After asking around, I got some warnings about Thunder Sky batteries, that the quality was variable. Someone said they had bought a bunch and some had turned out to run down after only a few charge/discharge cycles. Left unsaid, however, was whether the battery chemistry was safe for vehicular applications. I don't know what chemistry Thunder Sky used, but the battery chemistry used for laptop and cell phone batteries is completely inappropriate for vehicular applications without lots of additional engineering. Tesla, for example, spent years designing an explosion control cabinet to contain any of the thousands of laptop battery cells they use in the Roadster from igniting the others should a cell catch on fire. If Thunder Sky used the same chemistry as used in laptop batteries, an electric car with those batteries would have been a dangerous hazard should an accident occur.

I also finally got real about my ability to do the conversion work. Realistically, even if I got a membership at Tech Shop, there was no way I would have the time nor the motiviation to pursue the project to completion. I asked around at the Electric Automobile Association whether anybody knew of a place that would do a conversion. There was a guy there who said he would do one, we took up an email correspondence but it turned up he was really interested in selling electric scooters and the correspondence was just talk. I searched the Internet a bit. The Internet search turned up one guy in LA who had been doing conversions, but he had since stopped. There were some conversions for sale in San Francisco, a Toyota Yaris if I recall correctly, but the range was under 100 miles.

In the spring of 2008, I was just about to give up in despair when A123 Systems announced their L5 modules for turning a 2004-2008 Prius into a plug-in hybrid. And that is the subject for another post.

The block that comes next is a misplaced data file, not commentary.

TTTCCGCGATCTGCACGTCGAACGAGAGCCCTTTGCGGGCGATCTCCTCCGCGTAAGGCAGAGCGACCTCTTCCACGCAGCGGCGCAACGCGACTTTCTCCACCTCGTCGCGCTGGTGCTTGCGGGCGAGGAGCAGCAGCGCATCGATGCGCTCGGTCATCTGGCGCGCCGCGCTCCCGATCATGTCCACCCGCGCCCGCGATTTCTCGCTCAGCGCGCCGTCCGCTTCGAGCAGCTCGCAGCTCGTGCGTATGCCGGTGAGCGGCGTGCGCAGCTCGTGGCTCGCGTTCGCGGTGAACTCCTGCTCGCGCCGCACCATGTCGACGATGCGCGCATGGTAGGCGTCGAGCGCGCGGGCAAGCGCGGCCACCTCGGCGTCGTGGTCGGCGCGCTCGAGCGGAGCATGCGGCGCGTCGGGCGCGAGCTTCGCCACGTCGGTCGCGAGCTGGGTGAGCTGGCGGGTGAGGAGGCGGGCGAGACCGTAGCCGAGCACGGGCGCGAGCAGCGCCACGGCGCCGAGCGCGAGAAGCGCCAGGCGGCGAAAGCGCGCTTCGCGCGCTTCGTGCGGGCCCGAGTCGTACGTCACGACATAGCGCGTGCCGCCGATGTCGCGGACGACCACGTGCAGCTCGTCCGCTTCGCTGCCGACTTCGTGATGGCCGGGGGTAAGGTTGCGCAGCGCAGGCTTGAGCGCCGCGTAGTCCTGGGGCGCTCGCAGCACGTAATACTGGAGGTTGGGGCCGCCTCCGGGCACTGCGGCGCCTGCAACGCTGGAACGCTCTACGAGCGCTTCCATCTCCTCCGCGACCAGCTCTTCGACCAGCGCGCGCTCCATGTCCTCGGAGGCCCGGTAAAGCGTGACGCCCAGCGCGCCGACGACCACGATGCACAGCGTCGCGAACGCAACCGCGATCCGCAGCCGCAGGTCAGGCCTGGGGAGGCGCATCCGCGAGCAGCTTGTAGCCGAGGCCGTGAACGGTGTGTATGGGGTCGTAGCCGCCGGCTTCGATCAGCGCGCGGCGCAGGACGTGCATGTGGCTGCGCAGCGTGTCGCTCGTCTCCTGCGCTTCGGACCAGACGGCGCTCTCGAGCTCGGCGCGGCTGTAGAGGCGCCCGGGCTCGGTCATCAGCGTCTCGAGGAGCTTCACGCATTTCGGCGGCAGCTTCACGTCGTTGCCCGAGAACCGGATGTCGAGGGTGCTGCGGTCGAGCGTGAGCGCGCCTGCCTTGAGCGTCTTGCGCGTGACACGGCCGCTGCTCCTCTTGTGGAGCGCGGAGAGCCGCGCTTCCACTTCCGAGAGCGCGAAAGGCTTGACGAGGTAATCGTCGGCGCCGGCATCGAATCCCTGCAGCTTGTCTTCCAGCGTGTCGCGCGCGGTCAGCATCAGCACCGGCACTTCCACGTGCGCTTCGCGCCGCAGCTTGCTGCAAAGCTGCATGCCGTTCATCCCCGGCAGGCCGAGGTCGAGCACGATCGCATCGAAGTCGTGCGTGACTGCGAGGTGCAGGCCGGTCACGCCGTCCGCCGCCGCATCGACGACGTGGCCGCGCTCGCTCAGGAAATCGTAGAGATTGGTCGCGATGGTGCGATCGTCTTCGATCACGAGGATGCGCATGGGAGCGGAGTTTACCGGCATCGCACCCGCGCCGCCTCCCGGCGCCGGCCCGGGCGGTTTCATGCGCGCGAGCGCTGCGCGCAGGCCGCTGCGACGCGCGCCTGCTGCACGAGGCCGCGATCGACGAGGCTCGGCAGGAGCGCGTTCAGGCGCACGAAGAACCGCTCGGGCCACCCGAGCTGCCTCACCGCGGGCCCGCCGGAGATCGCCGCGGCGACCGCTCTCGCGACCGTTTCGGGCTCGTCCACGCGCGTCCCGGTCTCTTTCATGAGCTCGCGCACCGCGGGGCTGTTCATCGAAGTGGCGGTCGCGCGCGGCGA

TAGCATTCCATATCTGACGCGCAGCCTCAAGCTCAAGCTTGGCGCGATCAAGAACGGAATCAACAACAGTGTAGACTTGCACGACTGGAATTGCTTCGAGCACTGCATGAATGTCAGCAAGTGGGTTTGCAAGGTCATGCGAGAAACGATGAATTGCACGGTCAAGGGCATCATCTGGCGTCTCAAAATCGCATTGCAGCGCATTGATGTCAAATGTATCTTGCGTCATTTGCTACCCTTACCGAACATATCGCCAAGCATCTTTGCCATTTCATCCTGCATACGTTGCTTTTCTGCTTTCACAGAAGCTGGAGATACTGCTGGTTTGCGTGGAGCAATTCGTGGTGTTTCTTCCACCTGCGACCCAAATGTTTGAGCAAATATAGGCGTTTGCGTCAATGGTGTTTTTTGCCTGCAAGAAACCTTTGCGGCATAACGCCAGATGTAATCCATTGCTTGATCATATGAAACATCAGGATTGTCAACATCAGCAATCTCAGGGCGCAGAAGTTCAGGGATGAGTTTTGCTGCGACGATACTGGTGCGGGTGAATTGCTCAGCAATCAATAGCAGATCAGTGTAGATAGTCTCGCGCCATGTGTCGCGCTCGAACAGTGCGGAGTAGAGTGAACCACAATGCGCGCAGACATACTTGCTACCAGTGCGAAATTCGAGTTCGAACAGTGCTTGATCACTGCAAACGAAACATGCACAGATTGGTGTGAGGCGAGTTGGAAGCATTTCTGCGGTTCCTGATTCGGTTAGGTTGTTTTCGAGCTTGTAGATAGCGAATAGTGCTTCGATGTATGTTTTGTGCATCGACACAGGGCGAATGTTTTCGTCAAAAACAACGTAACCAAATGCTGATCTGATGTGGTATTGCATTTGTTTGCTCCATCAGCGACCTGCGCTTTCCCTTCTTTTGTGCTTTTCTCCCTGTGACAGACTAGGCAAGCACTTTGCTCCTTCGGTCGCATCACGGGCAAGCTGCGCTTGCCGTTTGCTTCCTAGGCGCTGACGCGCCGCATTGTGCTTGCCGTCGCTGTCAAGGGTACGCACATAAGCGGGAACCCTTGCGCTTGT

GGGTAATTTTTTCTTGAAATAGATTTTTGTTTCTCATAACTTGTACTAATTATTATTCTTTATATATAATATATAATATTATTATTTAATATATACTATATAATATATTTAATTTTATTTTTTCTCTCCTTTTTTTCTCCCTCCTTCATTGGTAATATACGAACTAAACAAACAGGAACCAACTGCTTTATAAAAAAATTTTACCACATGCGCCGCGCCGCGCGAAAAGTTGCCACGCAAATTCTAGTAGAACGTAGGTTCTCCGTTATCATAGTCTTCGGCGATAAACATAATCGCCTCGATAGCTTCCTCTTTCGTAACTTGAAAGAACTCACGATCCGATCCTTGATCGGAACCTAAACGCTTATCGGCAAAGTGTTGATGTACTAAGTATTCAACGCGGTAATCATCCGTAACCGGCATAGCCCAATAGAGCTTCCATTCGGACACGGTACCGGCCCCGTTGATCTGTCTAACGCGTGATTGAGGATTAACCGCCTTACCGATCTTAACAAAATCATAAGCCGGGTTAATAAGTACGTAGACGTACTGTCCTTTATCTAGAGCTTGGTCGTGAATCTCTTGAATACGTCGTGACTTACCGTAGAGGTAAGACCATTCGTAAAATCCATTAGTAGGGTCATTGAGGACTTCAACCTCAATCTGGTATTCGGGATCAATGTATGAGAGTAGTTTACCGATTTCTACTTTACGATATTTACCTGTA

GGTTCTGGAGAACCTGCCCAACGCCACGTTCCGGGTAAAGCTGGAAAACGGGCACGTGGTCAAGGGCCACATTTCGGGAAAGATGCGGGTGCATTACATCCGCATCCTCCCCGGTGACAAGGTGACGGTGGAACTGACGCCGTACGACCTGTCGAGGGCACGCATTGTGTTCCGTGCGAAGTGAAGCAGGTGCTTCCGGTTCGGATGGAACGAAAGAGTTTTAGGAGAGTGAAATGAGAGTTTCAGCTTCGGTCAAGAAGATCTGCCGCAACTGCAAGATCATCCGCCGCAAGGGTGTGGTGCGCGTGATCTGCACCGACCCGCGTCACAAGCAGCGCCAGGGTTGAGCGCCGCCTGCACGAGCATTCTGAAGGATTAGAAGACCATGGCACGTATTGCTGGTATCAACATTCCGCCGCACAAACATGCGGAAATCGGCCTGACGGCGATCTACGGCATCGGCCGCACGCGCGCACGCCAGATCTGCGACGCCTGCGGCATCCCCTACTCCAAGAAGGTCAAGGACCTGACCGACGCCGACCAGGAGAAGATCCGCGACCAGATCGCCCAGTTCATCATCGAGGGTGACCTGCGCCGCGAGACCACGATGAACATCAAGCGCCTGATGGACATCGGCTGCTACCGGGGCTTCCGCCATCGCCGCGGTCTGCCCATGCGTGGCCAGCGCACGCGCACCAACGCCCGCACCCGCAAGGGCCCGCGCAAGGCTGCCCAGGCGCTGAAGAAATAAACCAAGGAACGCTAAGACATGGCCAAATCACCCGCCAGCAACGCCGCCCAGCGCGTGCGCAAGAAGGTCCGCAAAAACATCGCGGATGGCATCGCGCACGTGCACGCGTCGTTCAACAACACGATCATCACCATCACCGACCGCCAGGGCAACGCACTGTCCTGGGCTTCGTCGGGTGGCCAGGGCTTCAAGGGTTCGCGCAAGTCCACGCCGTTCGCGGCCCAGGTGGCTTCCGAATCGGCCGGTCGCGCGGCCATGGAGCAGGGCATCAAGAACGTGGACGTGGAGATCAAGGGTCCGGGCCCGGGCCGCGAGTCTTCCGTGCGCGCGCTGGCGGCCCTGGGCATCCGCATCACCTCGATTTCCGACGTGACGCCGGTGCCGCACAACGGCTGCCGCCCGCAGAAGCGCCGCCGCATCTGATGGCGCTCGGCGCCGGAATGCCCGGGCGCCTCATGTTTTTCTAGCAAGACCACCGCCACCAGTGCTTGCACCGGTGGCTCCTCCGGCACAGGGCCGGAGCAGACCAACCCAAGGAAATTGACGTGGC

Saturday, February 6, 2010

Recalculating Solar Hot Water Performance

My previous post on the carbon reduction cost performance of my solar hot water system was unduly pessimistic. I now have the December gas bill and it looks as if the reduction is about 10% for a half year of use, or an estimated 20% for a full year, which is what I had originally figured it would be. That considerably improves the carbon reduction cost performance. Here's what the new chart looks like:

As you can see, the per kg. carbon reduction cost for my high end system is really around $27 per kg rather than $67 as in the last post. For the low end thermosyphon system, the performance is even better, around $9 per kg.

Furthermore, the state of California recently announced a subsidy of up to $1500 for solar hot water systems, on top of the 30% federal tax rebate. The last two bars show the per kg carbon reduction cost for the low end thermosyphon system and my high end system taking into account the subsidy. The subsidy still doesn't make a solar hot water system competitive with a gas fired tank hot water heater, but it helps. Figuring that at gas fired tank system costs maybe $1500 installed, it would still take around 15 years of gas savings, assuming the price of gas stays constant, to make up for the difference between the $3300 subsidized, after tax rebate cost of the low end thermosyphon system. The high end system would take longer.

Of course, if you have an electric hot water heater, the savings could be considerably better, since electricity costs more per joule of energy delivered to the water.

Thursday, February 4, 2010

Update on Spark Plugs

You'll recall in this post, I described how the high performance Pulsestar spark plugs from Enerpulse blew out the ignition coil on my 2002 Prius. I sent in the coil and the plugs to Enerpulse and requested they make good on their guarantee that their plugs would not harm your engine by reimbursing me for the cost of the plugs and the repair. To my surprise, I received a very nice letter from Enerpulse apologizing for the damage and a check reimbursing me for the cost of the repairs and the plugs.

It seems that some instances of their older plugs occasionally had a problem with resistance growing over time, and if the resistance becomes high enough, it causes the plug to wear down fast and eventually misfire, which can then cause damage to the coil. This explains the rapid deterioration in mileage and performance I was seeing over the summer, followed by the catastrophic failure.

They also offered a 10% discount on their new G3 version of the Pulstar plugs. These have improved lifetime and better performance. I am tempted, since the torque and pickup on the 2002 Prius is terrible, but after one bad experience with the product I am not sure whether it makes sense to try it again. I still have a set of their original plugs in my 2008 Prius, so far, they seem to be performing fine.